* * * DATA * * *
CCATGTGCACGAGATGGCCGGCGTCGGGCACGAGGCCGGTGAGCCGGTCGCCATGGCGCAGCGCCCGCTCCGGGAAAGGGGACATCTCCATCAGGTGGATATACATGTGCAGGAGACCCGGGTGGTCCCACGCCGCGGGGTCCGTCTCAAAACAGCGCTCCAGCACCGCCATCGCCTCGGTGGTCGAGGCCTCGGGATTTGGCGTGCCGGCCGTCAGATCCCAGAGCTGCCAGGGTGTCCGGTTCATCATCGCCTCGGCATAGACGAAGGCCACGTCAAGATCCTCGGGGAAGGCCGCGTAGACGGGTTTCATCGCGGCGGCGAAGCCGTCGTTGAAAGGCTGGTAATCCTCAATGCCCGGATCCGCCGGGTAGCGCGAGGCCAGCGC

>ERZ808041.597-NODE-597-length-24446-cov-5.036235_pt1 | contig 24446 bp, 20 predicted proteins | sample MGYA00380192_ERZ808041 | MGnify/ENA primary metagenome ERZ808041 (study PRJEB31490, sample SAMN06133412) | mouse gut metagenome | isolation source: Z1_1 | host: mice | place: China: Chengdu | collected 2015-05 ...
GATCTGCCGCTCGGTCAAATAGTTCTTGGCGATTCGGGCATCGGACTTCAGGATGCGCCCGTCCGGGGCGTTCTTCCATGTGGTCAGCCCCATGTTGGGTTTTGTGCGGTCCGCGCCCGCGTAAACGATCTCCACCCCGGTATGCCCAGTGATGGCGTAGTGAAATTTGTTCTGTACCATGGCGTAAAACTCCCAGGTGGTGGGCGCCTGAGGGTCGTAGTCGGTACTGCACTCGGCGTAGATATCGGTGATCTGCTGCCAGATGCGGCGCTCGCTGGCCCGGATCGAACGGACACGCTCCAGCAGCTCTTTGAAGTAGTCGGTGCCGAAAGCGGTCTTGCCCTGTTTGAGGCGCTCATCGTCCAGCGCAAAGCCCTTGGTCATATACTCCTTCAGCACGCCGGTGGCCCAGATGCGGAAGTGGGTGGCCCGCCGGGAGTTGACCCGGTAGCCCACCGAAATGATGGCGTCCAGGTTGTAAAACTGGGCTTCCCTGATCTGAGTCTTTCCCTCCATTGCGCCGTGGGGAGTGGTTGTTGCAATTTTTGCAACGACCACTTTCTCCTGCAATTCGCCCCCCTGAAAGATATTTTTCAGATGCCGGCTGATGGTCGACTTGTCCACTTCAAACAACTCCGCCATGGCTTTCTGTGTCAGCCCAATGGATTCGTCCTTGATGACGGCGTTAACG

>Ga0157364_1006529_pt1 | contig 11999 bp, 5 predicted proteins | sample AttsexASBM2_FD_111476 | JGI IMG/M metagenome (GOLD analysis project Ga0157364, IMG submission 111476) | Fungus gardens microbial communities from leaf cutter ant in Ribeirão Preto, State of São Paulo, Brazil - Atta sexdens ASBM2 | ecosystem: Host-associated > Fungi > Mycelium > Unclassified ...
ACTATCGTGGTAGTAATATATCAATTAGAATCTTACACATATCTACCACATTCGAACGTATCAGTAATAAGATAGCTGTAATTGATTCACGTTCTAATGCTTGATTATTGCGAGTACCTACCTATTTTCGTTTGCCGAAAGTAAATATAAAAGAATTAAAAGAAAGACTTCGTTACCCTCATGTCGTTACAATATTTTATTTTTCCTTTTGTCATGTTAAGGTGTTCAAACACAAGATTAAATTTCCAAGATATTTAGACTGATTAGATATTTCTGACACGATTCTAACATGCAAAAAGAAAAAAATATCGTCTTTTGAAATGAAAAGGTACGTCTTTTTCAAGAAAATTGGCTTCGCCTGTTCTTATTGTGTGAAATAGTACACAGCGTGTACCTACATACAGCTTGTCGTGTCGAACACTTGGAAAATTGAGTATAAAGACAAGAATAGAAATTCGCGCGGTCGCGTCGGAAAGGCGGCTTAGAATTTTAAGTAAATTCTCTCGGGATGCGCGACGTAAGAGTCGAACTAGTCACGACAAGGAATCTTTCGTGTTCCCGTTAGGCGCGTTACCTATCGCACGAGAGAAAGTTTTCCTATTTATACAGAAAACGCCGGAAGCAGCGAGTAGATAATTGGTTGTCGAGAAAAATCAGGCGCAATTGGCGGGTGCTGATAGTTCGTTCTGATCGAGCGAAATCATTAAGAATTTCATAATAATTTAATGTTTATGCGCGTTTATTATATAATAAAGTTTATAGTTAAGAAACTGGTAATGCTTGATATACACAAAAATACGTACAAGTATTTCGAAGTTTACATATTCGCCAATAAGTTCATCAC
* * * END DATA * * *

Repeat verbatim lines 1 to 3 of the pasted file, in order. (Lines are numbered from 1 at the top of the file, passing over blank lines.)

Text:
CCATGTGCACGAGATGGCCGGCGTCGGGCACGAGGCCGGTGAGCCGGTCGCCATGGCGCAGCGCCCGCTCCGGGAAAGGGGACATCTCCATCAGGTGGATATACATGTGCAGGAGACCCGGGTGGTCCCACGCCGCGGGGTCCGTCTCAAAACAGCGCTCCAGCACCGCCATCGCCTCGGTGGTCGAGGCCTCGGGATTTGGCGTGCCGGCCGTCAGATCCCAGAGCTGCCAGGGTGTCCGGTTCATCATCGCCTCGGCATAGACGAAGGCCACGTCAAGATCCTCGGGGAAGGCCGCGTAGACGGGTTTCATCGCGGCGGCGAAGCCGTCGTTGAAAGGCTGGTAATCCTCAATGCCCGGATCCGCCGGGTAGCGCGAGGCCAGCGC

>ERZ808041.597-NODE-597-length-24446-cov-5.036235_pt1 | contig 24446 bp, 20 predicted proteins | sample MGYA00380192_ERZ808041 | MGnify/ENA primary metagenome ERZ808041 (study PRJEB31490, sample SAMN06133412) | mouse gut metagenome | isolation source: Z1_1 | host: mice | place: China: Chengdu | collected 2015-05 ...
GATCTGCCGCTCGGTCAAATAGTTCTTGGCGATTCGGGCATCGGACTTCAGGATGCGCCCGTCCGGGGCGTTCTTCCATGTGGTCAGCCCCATGTTGGGTTTTGTGCGGTCCGCGCCCGCGTAAACGATCTCCACCCCGGTATGCCCAGTGATGGCGTAGTGAAATTTGTTCTGTACCATGGCGTAAAACTCCCAGGTGGTGGGCGCCTGAGGGTCGTAGTCGGTACTGCACTCGGCGTAGATATCGGTGATCTGCTGCCAGATGCGGCGCTCGCTGGCCCGGATCGAACGGACACGCTCCAGCAGCTCTTTGAAGTAGTCGGTGCCGAAAGCGGTCTTGCCCTGTTTGAGGCGCTCATCGTCCAGCGCAAAGCCCTTGGTCATATACTCCTTCAGCACGCCGGTGGCCCAGATGCGGAAGTGGGTGGCCCGCCGGGAGTTGACCCGGTAGCCCACCGAAATGATGGCGTCCAGGTTGTAAAACTGGGCTTCCCTGATCTGAGTCTTTCCCTCCATTGCGCCGTGGGGAGTGGTTGTTGCAATTTTTGCAACGACCACTTTCTCCTGCAATTCGCCCCCCTGAAAGATATTTTTCAGATGCCGGCTGATGGTCGACTTGTCCACTTCAAACAACTCCGCCATGGCTTTCTGTGTCAGCCCAATGGATTCGTCCTTGATGACGGCGTTAACG